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john davies
notes from a small vicar
from a parish
in Liverpool, UK

    Friday, December 09, 2005
    'The Bus' by Paul Sumpter
    He just sat there and the more he tried to hide it the more he became noticeable. On a packed number 10A, taking its lunatics to each of their asylums, as we passed through Kenny's smacked-up 80s landscape, he started to cry. A simple release of expression, a rejection of the multitude's plan to keep it together, a rebellion against the etiquette of the bus, an act so beautifully simple it made it impossible not to stare at him.
    Many times I have felt like slicing open the dulled oppression of the us and many times the view of Kenny on mornings such as this have made me want to cry, but I had never thought that the two could be so intrinsically linked.
    But this man's refusal to hide his obvious distress filled me with belief that it was possible to beat the bus. He suddenly became James Dean, his fake Berghouse a biker's leather, his tears a switchblade, each one slashing out with years of frustration behind it. And it was happening in front of me in the last place I thought it possible - the 10A at 9.11 on Tuesday morning.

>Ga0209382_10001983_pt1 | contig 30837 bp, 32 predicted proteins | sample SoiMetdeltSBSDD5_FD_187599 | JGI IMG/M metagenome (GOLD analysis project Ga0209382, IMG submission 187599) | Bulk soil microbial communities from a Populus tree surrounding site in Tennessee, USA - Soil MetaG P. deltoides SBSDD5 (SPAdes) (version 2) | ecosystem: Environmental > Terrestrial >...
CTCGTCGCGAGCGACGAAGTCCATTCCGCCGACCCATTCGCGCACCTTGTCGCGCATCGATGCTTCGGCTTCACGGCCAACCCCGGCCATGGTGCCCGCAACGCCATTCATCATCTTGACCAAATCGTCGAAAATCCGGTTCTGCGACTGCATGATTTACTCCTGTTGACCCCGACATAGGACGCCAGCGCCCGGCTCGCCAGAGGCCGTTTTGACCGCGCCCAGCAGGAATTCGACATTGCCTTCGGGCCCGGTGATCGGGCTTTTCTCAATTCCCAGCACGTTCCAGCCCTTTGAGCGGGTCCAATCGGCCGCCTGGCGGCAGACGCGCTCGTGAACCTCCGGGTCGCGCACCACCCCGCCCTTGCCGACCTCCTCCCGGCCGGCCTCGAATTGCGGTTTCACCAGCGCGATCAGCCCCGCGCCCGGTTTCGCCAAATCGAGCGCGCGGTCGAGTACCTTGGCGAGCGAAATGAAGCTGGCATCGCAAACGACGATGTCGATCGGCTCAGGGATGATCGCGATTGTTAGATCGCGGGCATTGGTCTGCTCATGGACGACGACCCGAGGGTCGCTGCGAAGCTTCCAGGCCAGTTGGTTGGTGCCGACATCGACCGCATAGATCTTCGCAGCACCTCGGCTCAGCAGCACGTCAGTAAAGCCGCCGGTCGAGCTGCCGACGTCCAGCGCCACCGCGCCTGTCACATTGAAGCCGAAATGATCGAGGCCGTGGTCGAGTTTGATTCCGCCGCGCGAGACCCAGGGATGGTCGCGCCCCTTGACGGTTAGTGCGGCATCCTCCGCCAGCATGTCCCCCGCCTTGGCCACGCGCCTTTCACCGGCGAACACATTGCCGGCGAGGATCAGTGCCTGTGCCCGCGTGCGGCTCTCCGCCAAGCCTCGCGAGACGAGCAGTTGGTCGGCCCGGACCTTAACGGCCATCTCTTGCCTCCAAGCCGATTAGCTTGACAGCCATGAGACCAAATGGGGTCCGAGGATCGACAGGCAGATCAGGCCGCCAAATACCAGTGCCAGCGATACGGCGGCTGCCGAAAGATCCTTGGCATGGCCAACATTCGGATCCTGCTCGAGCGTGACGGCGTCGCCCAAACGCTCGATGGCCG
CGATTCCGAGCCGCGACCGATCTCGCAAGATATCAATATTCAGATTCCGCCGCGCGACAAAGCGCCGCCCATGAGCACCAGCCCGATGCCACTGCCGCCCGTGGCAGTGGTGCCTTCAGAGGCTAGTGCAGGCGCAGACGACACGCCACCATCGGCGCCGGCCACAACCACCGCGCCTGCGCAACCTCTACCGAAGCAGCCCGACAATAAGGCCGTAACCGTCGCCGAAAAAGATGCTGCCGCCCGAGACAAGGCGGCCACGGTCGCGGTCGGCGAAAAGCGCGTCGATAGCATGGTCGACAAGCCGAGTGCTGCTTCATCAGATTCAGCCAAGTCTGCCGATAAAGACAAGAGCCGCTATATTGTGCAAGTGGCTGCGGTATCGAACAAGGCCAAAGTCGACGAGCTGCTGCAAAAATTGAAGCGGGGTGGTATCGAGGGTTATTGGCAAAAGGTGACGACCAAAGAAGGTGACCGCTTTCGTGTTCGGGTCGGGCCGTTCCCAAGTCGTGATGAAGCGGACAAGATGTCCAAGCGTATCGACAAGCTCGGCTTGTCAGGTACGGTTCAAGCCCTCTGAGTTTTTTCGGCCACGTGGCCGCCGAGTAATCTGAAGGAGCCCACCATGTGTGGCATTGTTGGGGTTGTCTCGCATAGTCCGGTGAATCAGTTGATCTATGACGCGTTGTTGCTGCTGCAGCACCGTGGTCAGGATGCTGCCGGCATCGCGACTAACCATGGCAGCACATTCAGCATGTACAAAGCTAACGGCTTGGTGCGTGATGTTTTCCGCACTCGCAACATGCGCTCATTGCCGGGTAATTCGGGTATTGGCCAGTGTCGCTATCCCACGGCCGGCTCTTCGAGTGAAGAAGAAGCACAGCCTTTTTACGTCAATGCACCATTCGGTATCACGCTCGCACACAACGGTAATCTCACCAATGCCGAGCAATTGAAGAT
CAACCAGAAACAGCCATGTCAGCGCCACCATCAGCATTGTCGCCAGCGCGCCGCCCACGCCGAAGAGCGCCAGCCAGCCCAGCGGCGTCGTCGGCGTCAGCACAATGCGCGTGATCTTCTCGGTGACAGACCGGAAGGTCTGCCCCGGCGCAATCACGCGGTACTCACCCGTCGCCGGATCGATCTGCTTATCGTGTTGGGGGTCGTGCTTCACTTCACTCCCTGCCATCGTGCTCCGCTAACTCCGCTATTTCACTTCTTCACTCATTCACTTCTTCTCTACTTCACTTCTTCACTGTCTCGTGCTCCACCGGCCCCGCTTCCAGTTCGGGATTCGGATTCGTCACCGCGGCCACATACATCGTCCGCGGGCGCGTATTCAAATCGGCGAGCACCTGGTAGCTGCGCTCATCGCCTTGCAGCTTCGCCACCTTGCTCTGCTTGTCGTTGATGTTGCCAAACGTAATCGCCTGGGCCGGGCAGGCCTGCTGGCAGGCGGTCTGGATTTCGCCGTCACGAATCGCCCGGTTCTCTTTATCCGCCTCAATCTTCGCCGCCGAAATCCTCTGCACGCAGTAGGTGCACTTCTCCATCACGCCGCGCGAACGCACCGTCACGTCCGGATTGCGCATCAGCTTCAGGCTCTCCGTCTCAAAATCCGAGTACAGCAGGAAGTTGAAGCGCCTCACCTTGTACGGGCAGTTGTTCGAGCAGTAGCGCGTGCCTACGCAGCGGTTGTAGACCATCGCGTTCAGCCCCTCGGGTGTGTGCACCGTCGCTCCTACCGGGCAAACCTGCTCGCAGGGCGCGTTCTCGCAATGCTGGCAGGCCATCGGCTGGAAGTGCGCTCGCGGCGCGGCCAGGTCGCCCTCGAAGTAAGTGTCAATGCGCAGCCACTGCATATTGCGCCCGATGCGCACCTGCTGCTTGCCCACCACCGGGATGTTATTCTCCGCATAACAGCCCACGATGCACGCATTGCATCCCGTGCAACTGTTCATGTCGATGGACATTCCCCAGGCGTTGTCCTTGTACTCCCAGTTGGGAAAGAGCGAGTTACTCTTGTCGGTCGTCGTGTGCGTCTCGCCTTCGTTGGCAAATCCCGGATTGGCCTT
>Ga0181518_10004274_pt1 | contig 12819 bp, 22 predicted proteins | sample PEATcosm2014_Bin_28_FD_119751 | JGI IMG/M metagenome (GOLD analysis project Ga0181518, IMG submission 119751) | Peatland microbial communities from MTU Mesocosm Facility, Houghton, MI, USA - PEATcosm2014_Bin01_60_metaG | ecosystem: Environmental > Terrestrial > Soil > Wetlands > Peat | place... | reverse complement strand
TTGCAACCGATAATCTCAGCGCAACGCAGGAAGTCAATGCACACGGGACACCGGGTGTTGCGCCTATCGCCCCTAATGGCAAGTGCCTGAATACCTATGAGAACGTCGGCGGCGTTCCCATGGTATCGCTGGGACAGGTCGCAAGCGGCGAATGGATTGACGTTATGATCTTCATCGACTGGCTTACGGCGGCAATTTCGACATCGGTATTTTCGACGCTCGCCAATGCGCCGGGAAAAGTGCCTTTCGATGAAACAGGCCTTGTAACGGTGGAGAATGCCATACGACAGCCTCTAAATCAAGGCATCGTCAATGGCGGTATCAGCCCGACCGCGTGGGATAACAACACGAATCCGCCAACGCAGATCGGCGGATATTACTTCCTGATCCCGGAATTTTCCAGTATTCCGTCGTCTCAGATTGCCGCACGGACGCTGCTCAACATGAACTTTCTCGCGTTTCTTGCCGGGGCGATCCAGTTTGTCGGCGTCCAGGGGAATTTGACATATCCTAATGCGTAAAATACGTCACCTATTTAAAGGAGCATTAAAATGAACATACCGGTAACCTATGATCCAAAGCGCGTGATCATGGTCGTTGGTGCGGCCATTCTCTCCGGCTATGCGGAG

As he hopelessly tried to gather himself together and re-enter the bus he found he couldn't. So just after the Royal he departed, a victim of his own heroic actions. No doubt in search of a way back in. A reluctant hero, but a hero all the same.
    As he fought his way down London Road away from the bus, surrounded by people who had no idea, I knew it was going to be a good day.

    - 'The Bus' by Paul Sumpter, from the latest issue of Nerve. For those not in the know, Kenny = Kensington, one of Liverpool's more overlooked areas (until recently) as far as regeneration is concerned. Famously (?) twinned with London's Kensington by Bill Drummond, the twinning marked by his exchanging a Liverpool wheelie bin with a London one for a fortnight and then swopping them back again [see here].